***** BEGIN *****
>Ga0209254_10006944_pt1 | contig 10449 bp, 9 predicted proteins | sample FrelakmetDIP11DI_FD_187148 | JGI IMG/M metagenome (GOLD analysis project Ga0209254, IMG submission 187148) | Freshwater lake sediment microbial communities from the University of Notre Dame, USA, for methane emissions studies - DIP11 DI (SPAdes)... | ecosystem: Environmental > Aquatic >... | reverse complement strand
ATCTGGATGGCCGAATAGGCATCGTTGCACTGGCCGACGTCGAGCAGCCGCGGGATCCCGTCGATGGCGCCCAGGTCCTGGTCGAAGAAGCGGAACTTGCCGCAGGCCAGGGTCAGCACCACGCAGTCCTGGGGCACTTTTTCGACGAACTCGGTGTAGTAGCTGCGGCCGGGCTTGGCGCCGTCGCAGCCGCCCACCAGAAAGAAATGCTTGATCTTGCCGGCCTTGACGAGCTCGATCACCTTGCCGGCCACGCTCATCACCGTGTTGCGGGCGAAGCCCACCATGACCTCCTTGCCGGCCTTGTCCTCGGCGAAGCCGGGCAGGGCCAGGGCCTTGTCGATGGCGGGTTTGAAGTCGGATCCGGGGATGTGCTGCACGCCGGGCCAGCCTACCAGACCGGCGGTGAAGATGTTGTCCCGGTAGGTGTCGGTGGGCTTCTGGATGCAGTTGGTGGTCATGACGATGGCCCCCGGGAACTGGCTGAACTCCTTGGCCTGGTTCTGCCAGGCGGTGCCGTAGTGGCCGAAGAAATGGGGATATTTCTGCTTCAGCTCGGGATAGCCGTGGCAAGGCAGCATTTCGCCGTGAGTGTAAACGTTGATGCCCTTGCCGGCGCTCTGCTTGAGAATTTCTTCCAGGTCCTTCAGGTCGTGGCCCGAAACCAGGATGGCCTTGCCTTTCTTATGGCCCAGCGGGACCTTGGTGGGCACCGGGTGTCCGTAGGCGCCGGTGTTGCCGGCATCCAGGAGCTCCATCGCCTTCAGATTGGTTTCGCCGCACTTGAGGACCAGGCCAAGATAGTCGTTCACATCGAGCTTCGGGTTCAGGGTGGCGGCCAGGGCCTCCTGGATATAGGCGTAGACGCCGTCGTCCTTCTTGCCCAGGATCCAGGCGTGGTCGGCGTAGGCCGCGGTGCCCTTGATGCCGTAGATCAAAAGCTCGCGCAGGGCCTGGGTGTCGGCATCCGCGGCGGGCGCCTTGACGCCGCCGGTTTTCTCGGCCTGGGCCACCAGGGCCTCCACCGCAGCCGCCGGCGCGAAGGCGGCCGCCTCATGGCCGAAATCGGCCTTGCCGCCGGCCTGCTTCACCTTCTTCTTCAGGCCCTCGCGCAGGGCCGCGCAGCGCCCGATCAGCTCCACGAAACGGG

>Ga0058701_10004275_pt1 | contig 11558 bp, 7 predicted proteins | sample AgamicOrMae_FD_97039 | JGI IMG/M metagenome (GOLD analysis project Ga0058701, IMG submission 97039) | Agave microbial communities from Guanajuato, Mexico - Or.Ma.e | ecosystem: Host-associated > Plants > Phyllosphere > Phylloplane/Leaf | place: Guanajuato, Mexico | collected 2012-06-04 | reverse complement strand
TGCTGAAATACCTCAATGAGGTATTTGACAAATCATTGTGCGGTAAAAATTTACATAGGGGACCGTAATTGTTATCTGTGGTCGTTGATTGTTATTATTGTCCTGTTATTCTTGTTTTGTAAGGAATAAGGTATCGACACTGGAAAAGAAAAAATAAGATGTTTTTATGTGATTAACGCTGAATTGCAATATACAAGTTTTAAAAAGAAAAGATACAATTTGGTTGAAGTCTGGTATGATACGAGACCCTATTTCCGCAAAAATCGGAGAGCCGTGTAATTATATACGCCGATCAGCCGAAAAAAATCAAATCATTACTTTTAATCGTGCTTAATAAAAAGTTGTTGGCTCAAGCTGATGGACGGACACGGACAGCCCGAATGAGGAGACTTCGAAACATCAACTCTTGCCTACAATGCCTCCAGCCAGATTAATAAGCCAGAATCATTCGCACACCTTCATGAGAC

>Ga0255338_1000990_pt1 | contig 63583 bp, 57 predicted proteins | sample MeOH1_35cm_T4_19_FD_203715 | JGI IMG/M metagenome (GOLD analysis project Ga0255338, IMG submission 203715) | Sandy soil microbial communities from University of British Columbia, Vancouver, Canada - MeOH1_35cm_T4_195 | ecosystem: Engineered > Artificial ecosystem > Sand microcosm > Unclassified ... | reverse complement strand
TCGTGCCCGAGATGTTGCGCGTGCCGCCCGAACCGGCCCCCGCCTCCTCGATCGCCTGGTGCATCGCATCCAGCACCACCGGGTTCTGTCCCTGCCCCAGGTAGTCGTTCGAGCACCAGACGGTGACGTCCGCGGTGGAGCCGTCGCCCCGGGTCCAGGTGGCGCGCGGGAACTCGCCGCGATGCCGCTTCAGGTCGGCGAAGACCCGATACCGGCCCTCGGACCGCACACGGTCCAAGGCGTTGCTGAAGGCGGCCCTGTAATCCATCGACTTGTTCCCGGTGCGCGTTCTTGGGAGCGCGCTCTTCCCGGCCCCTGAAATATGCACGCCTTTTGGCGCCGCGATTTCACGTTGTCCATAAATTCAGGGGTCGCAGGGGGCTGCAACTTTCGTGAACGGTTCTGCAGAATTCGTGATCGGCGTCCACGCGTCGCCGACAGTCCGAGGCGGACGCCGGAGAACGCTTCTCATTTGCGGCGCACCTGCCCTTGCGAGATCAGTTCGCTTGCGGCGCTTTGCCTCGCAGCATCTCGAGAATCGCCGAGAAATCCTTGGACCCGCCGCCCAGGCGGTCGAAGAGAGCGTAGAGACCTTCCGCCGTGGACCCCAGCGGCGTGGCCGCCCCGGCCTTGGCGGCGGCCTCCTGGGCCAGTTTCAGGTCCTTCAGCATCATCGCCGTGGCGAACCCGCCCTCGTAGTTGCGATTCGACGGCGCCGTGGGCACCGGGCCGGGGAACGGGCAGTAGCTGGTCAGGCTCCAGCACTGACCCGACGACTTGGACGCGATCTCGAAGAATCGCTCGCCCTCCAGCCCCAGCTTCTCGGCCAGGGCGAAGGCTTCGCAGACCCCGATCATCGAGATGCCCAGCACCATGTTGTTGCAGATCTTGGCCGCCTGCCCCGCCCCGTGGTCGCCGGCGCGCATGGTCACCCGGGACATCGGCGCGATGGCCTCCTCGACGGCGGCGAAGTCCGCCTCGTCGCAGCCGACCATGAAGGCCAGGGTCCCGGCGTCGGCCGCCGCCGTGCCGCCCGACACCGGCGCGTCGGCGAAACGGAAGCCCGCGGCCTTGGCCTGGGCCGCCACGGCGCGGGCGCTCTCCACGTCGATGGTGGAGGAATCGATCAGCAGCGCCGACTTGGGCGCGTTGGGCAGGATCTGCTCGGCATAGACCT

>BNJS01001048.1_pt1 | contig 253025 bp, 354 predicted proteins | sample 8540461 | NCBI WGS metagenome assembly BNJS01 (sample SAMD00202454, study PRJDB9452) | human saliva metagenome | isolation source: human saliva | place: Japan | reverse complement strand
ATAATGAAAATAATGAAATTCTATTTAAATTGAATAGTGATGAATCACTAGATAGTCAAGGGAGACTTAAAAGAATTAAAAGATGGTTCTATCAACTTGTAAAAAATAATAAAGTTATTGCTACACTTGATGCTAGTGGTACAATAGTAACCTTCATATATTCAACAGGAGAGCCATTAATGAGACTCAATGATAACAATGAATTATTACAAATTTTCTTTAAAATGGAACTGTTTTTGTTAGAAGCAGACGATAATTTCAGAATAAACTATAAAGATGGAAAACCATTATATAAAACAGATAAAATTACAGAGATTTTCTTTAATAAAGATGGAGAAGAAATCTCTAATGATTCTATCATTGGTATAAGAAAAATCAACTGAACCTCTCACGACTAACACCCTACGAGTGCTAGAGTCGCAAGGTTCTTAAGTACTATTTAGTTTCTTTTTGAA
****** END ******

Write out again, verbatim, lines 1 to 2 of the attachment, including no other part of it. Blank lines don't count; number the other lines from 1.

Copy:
>Ga0209254_10006944_pt1 | contig 10449 bp, 9 predicted proteins | sample FrelakmetDIP11DI_FD_187148 | JGI IMG/M metagenome (GOLD analysis project Ga0209254, IMG submission 187148) | Freshwater lake sediment microbial communities from the University of Notre Dame, USA, for methane emissions studies - DIP11 DI (SPAdes)... | ecosystem: Environmental > Aquatic >... | reverse complement strand
ATCTGGATGGCCGAATAGGCATCGTTGCACTGGCCGACGTCGAGCAGCCGCGGGATCCCGTCGATGGCGCCCAGGTCCTGGTCGAAGAAGCGGAACTTGCCGCAGGCCAGGGTCAGCACCACGCAGTCCTGGGGCACTTTTTCGACGAACTCGGTGTAGTAGCTGCGGCCGGGCTTGGCGCCGTCGCAGCCGCCCACCAGAAAGAAATGCTTGATCTTGCCGGCCTTGACGAGCTCGATCACCTTGCCGGCCACGCTCATCACCGTGTTGCGGGCGAAGCCCACCATGACCTCCTTGCCGGCCTTGTCCTCGGCGAAGCCGGGCAGGGCCAGGGCCTTGTCGATGGCGGGTTTGAAGTCGGATCCGGGGATGTGCTGCACGCCGGGCCAGCCTACCAGACCGGCGGTGAAGATGTTGTCCCGGTAGGTGTCGGTGGGCTTCTGGATGCAGTTGGTGGTCATGACGATGGCCCCCGGGAACTGGCTGAACTCCTTGGCCTGGTTCTGCCAGGCGGTGCCGTAGTGGCCGAAGAAATGGGGATATTTCTGCTTCAGCTCGGGATAGCCGTGGCAAGGCAGCATTTCGCCGTGAGTGTAAACGTTGATGCCCTTGCCGGCGCTCTGCTTGAGAATTTCTTCCAGGTCCTTCAGGTCGTGGCCCGAAACCAGGATGGCCTTGCCTTTCTTATGGCCCAGCGGGACCTTGGTGGGCACCGGGTGTCCGTAGGCGCCGGTGTTGCCGGCATCCAGGAGCTCCATCGCCTTCAGATTGGTTTCGCCGCACTTGAGGACCAGGCCAAGATAGTCGTTCACATCGAGCTTCGGGTTCAGGGTGGCGGCCAGGGCCTCCTGGATATAGGCGTAGACGCCGTCGTCCTTCTTGCCCAGGATCCAGGCGTGGTCGGCGTAGGCCGCGGTGCCCTTGATGCCGTAGATCAAAAGCTCGCGCAGGGCCTGGGTGTCGGCATCCGCGGCGGGCGCCTTGACGCCGCCGGTTTTCTCGGCCTGGGCCACCAGGGCCTCCACCGCAGCCGCCGGCGCGAAGGCGGCCGCCTCATGGCCGAAATCGGCCTTGCCGCCGGCCTGCTTCACCTTCTTCTTCAGGCCCTCGCGCAGGGCCGCGCAGCGCCCGATCAGCTCCACGAAACGGG